FIG. 2 is a plan view of the improved tool of the present invention;
FIG. 3 is a plan view similar to FIG. 2 with a partial cutaway view illustrating the internal construction of the tool;
FIG. 4 is an enlarged cross sectional view illustrating the construction of the jaws associated with the tool of the present invention; and
FIG. 5 is an enlarged cross sectional view of one side of one of the jaws associated with the tool of the present invention.
Referring to the figures, particularly FIGS. 1-3, the tool of the present invention is illustrated. As shown in those figures, the tool has a pliers shape and is comprised of first and second members 10 and 12 which have substantially the same shape and size with minor differences to be described below. Thus, each member 10, 12 includes a handle end or handle portion 14, 16, respectively, an intermediate or pivot section 18, 20, respectively, and a jaw end 22, 24, respectively. Members 10, 12 are preferably fabricated from steel by a stamping process. The handle end 14, 16 of each member 10, 12 includes vinyl or rubber grips 26, 28, respectively, which are fitted over the ends 14, 16. The grips 26, 28 are generally cylindrical or hollow molded members so that they encircle the handle ends 14, 16 for a purpose to be described in greater detail below.
The member 10, and more particularly the pivot section 18 of the member 10, is defined by opposed flanges, one of which is depicted by the number 30. Likewise, the member 12 includes opposed flanges, for example, flange 32. The flanges 32 associated with the member 12 are spaced a distance which is slightly less than the distance of spacing associated with the flanges 30 of the member 10. In this manner, the flanges 32 may be fitted within the flanges 30 and a pivot pin 34, such as a headed bolt held in place by a screw 36, may be extended through appropriate openings in the flanges 30, 32 to define a pivot axis for the members 10, 12.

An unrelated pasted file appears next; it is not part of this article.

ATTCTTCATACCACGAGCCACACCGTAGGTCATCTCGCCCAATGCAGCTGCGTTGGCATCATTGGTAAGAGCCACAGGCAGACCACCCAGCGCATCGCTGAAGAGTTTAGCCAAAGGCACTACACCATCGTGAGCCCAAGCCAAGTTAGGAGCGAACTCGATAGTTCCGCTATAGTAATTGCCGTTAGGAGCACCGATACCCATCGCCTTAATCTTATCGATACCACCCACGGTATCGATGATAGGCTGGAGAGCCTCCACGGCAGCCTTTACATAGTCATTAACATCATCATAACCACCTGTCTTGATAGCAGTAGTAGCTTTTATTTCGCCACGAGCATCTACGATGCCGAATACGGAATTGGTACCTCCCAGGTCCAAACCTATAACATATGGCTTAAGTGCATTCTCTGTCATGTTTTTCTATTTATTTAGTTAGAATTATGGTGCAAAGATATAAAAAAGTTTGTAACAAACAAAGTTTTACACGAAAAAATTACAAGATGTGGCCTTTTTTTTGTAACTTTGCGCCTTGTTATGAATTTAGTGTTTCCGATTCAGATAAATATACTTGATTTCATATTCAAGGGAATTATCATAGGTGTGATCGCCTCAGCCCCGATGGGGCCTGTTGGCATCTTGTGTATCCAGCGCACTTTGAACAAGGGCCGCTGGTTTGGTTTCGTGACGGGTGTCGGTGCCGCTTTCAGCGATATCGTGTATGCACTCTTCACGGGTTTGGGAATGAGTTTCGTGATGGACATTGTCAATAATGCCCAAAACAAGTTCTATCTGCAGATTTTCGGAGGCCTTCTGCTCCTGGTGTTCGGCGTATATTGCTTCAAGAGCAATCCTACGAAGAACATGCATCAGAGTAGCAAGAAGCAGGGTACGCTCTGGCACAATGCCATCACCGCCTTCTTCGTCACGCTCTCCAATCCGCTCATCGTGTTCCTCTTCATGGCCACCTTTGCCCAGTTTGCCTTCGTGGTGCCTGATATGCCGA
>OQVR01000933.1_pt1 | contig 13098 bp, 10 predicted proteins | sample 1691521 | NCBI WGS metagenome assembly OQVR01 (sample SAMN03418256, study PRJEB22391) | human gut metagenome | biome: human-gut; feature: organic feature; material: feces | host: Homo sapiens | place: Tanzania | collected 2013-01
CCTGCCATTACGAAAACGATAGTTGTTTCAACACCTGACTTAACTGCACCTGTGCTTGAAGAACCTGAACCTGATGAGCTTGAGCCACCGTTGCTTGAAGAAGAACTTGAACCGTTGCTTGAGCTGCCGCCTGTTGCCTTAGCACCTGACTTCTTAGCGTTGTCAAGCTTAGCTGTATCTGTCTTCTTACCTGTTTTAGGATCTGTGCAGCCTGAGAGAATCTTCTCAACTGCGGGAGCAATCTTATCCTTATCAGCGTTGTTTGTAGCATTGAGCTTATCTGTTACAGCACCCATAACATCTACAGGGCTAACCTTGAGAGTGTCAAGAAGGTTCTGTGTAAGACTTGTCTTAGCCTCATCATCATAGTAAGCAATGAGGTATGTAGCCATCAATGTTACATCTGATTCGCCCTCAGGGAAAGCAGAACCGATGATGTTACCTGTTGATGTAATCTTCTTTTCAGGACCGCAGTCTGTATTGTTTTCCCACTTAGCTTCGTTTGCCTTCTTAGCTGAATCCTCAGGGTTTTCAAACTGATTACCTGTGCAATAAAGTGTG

A leaf spring 38 which is formed in the shape of a hair pin fits over the pivot pin 34 and includes spaced arms 40, 42 which project into the hollow grips 26, 28 and are thus retained in position to bias the handle ends 14, 16 outwardly away from each other. The biasing spring 38 thus acts to normally maintain the jaw ends 22, 24 engaged in opposed, abutting relation to one another.